Roger Caris wrote in post #10462528
It is a tragedy that Canon’s marketing department became the dominant force in the recent development of its prosumer cameras, namely the 5D2 and 50D. File sizes and video facilities were developed when the pressing need was to upstage Nikon’s D700. I fully expect this trend to continue if ever this 60D comes out. The same thing will happen with the 5D3.
Like you said, the 5DII wasn't so much trying to upstage the D700 as it was just not competing with it in any way, shape, or form. In terms of AF spec, frame rate, weather sealing, etc. it's not even close, while in megapixels it's way ahead. They're basically 2 completely different designs for different target audiences, with the only major commonality being the FF sensor. I'd rather have Canon make their own D700-like body, but Canon have other plans. A Canon equivalent of the D700 (EF mount, FF sensor, medium res, pro-level AF, weather sealing) would be a camera that would satisfy me and a lot of other shooters for a very, very long time, which is probably why they won't put one out.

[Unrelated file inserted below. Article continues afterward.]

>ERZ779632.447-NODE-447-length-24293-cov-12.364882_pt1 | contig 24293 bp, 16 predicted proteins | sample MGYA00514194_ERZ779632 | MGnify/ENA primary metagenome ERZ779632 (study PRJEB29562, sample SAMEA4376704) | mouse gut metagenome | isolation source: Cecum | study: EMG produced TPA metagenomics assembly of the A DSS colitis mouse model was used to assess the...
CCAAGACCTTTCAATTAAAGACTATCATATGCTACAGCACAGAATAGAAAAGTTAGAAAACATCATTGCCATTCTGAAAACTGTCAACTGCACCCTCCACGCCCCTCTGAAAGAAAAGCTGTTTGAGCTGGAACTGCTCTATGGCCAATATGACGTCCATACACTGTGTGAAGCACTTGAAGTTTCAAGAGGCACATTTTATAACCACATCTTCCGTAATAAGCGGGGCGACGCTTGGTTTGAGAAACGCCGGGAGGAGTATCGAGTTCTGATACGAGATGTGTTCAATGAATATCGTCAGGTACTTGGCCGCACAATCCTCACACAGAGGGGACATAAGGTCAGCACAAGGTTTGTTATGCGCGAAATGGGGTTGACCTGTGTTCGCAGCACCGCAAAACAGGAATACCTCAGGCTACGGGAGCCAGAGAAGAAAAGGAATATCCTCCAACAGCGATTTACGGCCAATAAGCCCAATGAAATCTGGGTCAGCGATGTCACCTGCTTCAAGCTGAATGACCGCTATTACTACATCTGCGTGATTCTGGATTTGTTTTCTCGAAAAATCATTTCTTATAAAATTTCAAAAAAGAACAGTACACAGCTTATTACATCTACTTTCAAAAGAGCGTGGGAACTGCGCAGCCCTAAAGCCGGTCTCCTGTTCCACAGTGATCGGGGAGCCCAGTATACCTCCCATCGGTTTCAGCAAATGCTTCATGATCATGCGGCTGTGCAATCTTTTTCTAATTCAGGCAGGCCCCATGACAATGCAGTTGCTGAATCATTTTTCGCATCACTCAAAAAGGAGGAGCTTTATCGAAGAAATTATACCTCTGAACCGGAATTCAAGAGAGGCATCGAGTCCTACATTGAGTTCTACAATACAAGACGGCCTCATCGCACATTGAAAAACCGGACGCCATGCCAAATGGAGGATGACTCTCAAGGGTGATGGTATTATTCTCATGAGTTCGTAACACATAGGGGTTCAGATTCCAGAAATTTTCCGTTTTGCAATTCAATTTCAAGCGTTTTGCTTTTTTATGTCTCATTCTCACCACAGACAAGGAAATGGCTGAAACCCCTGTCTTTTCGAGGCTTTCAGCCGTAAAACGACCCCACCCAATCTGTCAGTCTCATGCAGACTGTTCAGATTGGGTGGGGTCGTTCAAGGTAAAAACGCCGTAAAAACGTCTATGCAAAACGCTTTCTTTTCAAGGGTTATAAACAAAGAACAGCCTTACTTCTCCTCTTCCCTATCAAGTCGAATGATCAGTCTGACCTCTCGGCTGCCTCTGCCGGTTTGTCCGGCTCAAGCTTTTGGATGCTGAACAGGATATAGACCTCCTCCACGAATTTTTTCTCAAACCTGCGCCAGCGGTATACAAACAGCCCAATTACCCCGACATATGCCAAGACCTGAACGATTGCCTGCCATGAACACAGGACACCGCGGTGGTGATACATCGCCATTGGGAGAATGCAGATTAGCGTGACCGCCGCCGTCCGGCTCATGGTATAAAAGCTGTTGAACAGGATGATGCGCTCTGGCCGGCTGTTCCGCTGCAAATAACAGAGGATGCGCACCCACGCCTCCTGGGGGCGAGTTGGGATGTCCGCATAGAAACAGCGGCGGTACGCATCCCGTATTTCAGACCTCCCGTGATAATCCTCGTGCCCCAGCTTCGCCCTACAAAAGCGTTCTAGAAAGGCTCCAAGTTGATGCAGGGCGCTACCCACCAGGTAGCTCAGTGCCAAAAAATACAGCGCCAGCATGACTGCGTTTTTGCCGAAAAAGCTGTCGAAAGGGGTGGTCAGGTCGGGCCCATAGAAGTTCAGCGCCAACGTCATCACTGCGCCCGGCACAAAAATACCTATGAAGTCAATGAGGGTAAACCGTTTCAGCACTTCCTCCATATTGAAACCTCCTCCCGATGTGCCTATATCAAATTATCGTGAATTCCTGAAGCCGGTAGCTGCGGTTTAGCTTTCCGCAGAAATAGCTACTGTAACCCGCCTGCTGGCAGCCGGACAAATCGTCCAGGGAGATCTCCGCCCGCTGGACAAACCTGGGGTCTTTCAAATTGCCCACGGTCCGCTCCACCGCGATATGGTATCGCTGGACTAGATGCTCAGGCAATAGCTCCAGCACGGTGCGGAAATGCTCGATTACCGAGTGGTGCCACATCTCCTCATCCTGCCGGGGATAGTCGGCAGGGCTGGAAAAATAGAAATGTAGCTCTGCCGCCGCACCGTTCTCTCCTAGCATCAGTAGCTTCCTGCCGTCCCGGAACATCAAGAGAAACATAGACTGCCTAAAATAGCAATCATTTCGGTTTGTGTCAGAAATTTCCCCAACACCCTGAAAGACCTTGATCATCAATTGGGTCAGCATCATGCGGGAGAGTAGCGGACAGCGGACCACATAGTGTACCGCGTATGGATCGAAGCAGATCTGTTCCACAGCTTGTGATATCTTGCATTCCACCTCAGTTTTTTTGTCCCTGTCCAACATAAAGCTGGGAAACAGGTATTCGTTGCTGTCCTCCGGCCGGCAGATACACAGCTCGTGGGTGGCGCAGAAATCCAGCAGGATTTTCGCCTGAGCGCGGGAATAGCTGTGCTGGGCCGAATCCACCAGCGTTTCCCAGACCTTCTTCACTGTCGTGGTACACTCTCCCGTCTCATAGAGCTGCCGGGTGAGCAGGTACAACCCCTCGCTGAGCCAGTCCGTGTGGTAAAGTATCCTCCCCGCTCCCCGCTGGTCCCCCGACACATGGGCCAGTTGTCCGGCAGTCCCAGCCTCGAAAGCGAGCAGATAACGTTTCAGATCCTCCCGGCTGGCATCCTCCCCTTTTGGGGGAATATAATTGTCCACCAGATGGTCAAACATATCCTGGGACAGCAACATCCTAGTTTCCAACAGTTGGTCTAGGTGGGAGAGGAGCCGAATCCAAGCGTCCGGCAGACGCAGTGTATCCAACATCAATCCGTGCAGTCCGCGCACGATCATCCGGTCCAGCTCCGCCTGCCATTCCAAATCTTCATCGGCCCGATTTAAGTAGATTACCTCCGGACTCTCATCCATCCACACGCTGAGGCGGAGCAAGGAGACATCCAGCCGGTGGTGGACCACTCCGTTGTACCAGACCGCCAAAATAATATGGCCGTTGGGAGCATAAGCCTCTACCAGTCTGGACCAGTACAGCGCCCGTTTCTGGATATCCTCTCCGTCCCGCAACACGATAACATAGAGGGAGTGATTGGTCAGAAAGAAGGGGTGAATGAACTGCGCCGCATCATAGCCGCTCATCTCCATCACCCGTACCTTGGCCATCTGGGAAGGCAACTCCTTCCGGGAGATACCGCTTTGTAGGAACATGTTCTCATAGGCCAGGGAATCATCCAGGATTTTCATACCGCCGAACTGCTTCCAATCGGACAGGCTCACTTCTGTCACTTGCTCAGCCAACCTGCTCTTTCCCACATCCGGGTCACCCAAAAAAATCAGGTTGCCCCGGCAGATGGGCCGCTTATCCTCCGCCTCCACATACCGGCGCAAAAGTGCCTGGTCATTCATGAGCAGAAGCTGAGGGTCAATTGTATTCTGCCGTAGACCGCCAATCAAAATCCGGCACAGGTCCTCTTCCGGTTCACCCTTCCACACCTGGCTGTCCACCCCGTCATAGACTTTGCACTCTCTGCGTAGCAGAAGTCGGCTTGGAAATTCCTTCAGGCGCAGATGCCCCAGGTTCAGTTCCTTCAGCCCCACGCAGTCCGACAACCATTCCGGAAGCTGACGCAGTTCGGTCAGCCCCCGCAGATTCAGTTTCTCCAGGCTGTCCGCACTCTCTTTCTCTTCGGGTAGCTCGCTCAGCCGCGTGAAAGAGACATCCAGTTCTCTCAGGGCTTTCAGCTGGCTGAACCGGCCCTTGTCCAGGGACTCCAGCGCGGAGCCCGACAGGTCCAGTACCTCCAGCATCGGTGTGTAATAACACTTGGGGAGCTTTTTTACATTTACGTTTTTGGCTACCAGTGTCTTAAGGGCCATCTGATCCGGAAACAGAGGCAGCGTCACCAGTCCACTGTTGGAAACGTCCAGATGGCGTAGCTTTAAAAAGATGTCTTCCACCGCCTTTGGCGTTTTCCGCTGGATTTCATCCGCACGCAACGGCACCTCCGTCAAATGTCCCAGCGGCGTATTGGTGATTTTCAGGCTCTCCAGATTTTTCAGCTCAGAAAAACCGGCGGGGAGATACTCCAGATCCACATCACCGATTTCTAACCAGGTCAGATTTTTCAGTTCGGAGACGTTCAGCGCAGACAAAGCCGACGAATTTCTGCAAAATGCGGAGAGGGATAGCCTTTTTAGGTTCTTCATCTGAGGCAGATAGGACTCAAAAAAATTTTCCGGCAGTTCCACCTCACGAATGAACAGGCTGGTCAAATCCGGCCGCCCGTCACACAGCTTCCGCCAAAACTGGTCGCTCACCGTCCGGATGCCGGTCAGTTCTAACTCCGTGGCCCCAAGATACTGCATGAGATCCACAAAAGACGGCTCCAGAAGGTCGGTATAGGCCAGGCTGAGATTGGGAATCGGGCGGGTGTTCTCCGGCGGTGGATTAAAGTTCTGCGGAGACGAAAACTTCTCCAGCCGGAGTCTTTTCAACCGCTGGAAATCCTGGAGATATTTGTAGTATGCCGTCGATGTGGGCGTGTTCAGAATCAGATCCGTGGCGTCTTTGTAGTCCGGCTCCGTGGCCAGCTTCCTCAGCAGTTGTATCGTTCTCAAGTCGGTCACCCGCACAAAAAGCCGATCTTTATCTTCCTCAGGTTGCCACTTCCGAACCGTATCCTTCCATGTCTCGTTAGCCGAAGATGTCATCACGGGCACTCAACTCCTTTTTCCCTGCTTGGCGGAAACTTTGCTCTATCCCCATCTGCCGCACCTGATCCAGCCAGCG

The marketing department is appealing to people who are obsessed with numbers and facilities. In a similar way the development of mobile phones has travelled along this route. Another example is how Adobe’s Lightroom started off very well but as it evolved it attempted to become all things to all men.
Eh? I think Lightroom v2 is much better than v1, and LR3 looks to improve on that further still. There's nothing about Lightroom to me that smacks of playing the numbers/specs game, rather I consider the progression to be that of genuine improvement and refinement.
On mobile phones to a certain extent there's an obsession with bigger numbers just like with most tech gadgets, but there's a lot of room to grow and the latest releases (iPhone 4, HTC Evo 4G, Droid X) would have caused an absolute nerd-gasm if launched just a year ago but somehow already seem almost commonplace with how much potential there seems to be for further advancement (Motorola are already talking up a 2GHz CPU by year end). To me there's still plenty of headroom for mobile phones to improve, even with the rapid pace of development and the heights already reached, and it's not just numbers but real improvements in performance.